The Schrauben-Cañon canyon.

The years 1972 to 1975 saw four survey expeditions by the State Caving Club in Tyrol (Landesverein für Höhlenkunde in Tirol), that advanced as far as the Gneisbach stream. In 1975, as part of a research week by the Groupe Spéléologique Luxembourgeois with E. Jacoby, M. Möller, G. Mutschlechner and B. Schmitz, the course of the Höhlenbach stream was established. By dying the water it was demonstrated that it surfaced at about 1,980 m in the middle of a rock face south of Waldeben. Likewise the Schneefleck Cave (Schneefleckhöhle), which runs parallel to the Spannagel Cave, was discovered and surveyed. In 1976 the Caving Club erected a bivouac in the Umkehrhalle hall. A 50-hour expedition led by E. Jacoby in 1976/77 discovered and researched the Spinnengang passage, the Mutschlechner-Dom cavern and the Schatzkammer chamber. In 1978 F. Maiberger and W. Mayr reached the westernmost point of the cave, the Bauchbad.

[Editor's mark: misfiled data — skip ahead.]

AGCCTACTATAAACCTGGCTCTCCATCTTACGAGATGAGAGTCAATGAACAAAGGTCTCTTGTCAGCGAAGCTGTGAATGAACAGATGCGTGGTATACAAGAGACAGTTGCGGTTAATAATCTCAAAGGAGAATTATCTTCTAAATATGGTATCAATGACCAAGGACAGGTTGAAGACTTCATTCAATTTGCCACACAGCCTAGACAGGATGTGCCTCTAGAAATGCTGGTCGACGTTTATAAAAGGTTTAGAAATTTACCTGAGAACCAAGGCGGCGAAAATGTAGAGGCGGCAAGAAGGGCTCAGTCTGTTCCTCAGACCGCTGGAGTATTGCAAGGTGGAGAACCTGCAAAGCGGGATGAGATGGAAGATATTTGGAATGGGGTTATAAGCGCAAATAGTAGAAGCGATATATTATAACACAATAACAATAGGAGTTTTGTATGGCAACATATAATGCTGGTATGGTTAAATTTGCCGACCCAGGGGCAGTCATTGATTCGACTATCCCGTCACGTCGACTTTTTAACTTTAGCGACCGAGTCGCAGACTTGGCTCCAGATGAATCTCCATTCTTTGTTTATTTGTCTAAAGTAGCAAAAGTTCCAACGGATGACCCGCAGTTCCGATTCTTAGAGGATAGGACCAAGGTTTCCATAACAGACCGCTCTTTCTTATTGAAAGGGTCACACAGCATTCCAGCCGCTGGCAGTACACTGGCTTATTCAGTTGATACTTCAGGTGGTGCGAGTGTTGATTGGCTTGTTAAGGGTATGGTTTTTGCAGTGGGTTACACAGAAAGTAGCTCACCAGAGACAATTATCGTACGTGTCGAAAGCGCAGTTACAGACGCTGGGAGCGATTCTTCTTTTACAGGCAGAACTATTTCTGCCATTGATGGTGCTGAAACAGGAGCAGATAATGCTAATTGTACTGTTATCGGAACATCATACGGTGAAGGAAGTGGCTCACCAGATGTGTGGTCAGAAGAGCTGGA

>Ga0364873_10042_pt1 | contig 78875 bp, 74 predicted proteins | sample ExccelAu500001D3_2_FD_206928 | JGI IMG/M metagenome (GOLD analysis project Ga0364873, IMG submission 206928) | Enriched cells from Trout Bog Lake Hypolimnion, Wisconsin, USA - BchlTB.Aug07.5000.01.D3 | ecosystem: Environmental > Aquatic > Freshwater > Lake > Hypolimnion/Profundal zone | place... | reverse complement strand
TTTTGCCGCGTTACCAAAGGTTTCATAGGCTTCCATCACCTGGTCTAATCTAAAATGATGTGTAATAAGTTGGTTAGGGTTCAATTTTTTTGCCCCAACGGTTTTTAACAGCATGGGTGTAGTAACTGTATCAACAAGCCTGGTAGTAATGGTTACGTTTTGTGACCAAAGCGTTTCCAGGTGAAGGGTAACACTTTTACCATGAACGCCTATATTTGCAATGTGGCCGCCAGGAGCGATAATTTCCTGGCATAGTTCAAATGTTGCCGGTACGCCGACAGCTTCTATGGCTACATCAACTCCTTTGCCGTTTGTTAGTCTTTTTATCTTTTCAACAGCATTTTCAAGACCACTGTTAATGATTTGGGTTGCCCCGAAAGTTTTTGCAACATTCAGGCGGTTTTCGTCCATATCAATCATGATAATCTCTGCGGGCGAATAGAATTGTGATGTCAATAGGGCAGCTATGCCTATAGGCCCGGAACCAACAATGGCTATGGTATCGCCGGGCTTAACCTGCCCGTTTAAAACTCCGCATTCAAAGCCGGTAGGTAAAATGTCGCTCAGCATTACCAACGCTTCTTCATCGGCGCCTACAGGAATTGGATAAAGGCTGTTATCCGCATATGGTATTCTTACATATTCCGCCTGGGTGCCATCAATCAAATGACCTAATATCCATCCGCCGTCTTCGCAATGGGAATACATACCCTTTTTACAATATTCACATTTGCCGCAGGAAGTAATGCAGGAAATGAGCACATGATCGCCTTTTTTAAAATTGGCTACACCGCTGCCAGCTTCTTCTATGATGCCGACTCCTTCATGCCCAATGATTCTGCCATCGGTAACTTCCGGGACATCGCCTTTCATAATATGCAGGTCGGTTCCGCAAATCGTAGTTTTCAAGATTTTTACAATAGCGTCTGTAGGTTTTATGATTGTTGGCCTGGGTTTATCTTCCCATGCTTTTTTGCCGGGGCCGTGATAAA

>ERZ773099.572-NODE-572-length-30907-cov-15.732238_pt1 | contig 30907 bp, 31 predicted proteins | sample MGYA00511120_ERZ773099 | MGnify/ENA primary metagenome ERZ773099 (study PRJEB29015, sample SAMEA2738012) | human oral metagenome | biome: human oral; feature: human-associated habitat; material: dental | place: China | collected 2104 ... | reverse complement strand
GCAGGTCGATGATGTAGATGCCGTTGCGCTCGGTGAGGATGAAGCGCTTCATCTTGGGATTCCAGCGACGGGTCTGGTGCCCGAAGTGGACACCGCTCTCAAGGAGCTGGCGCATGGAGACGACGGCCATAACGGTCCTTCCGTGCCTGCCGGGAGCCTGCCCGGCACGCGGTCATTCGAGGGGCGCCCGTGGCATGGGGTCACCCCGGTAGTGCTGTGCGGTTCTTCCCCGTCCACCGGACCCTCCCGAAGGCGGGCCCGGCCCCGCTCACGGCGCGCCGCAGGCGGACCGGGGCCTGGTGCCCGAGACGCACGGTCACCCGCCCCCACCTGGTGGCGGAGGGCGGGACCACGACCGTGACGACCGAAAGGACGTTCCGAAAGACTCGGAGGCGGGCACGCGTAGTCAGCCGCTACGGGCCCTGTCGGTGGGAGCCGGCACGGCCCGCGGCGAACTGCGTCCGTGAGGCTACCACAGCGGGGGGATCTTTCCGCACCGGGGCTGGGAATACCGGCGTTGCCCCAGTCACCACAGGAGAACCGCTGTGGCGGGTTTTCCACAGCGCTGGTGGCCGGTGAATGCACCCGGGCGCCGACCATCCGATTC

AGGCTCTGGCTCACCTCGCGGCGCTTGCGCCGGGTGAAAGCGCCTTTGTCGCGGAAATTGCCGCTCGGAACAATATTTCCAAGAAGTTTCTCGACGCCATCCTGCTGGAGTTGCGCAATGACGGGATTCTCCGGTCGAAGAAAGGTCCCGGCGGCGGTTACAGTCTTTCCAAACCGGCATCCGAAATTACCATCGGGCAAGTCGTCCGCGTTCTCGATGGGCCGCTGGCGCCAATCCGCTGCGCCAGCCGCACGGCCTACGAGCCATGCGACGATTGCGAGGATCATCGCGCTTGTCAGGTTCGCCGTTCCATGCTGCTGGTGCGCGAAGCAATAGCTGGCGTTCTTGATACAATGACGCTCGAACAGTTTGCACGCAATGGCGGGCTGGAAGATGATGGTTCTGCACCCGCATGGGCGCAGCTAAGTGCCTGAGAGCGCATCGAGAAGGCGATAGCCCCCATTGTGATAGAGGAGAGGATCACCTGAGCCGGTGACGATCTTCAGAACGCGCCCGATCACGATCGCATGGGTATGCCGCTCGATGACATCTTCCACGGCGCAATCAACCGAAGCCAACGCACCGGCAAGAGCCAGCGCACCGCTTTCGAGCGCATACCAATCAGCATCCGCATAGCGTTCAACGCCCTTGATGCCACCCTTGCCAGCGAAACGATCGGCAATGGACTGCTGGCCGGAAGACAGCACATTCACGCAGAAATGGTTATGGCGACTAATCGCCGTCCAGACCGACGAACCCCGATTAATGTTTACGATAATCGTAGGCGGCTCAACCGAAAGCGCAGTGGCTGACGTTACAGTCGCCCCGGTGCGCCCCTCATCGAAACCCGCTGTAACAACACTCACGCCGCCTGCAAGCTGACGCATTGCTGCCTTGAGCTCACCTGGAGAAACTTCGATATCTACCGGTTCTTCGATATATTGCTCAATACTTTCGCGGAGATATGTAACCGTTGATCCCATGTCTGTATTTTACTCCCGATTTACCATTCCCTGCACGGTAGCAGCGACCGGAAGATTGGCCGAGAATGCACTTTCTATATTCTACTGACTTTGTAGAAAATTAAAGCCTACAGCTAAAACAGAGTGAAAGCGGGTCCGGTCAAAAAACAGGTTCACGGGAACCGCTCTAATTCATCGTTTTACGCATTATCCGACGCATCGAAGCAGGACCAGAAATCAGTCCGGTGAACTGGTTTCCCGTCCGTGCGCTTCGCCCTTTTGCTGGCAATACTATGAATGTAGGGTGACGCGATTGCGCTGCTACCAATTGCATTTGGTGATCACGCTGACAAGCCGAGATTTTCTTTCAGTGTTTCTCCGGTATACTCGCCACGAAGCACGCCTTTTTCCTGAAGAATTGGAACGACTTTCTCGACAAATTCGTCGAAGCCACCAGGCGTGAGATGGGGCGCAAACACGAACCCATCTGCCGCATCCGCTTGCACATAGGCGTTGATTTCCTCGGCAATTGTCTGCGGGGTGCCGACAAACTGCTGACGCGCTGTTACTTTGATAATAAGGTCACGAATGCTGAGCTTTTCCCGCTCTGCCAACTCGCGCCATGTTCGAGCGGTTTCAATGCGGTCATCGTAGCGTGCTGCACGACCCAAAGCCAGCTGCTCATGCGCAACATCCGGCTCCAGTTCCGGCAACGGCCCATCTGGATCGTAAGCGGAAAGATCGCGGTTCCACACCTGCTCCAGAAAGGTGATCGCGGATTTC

In 1984 German speleologists in the Tyrolean Caving Club under the direction of C. Cavelius surveyed the South System (Südsystem). In 1987 and 1988 the entrance area of the cave was cleared out, and the gallery joining the Trümmerhalle and Gneisbach were discovered and surveyed by W. Mayr and G. Völkl. The Schrauben-Cañon was first negotiated in 1989 by E. Türke and R. Tobitsch.


  1. ^ Spannagel Cave, Austria at Accessed on 20 Jul 2011.
  2. ^ Jacoby, E. (1977)


  • Max H. Fink (1961): Die Höhle unter dem Spannagelhaus. – Österr. Touristenzeitung (Vienna) 74 (6): 70
  • Günther J. Wolf (1971): Bergfahrt in die Unterwelt. – Österr. Touristenzeitung (Vienna) 84 (2): 24-25
  • Gerhard Schirmer (1976): Die Höhle beim Spannagelhaus. – Österr. Touristenzeitung (Vienna) 88 (9): 109-111
  • Heinz Ilming, Hans Mrkos (1979): Höhlenforschung in Österreich seit 1961. – Wissenschaftliche Beihefte zur Zeitschrift "Die Höhle" (Vienna) 13: 67-81
  • Gerhard Schirmer (1979): Die Höhle unter dem Spannagelhaus. – Festschrift "50 Jahre Bergsteigergruppe im Österr. Touristenklub" (Vienna) 123-125
  • Ernest Jacoby, Günter Krejci (1992): Die Höhle beim Spannagelhaus und ihre Umgebung. – Wissenschaftliche Beihefte zur Zeitschrift "Die Höhle" 26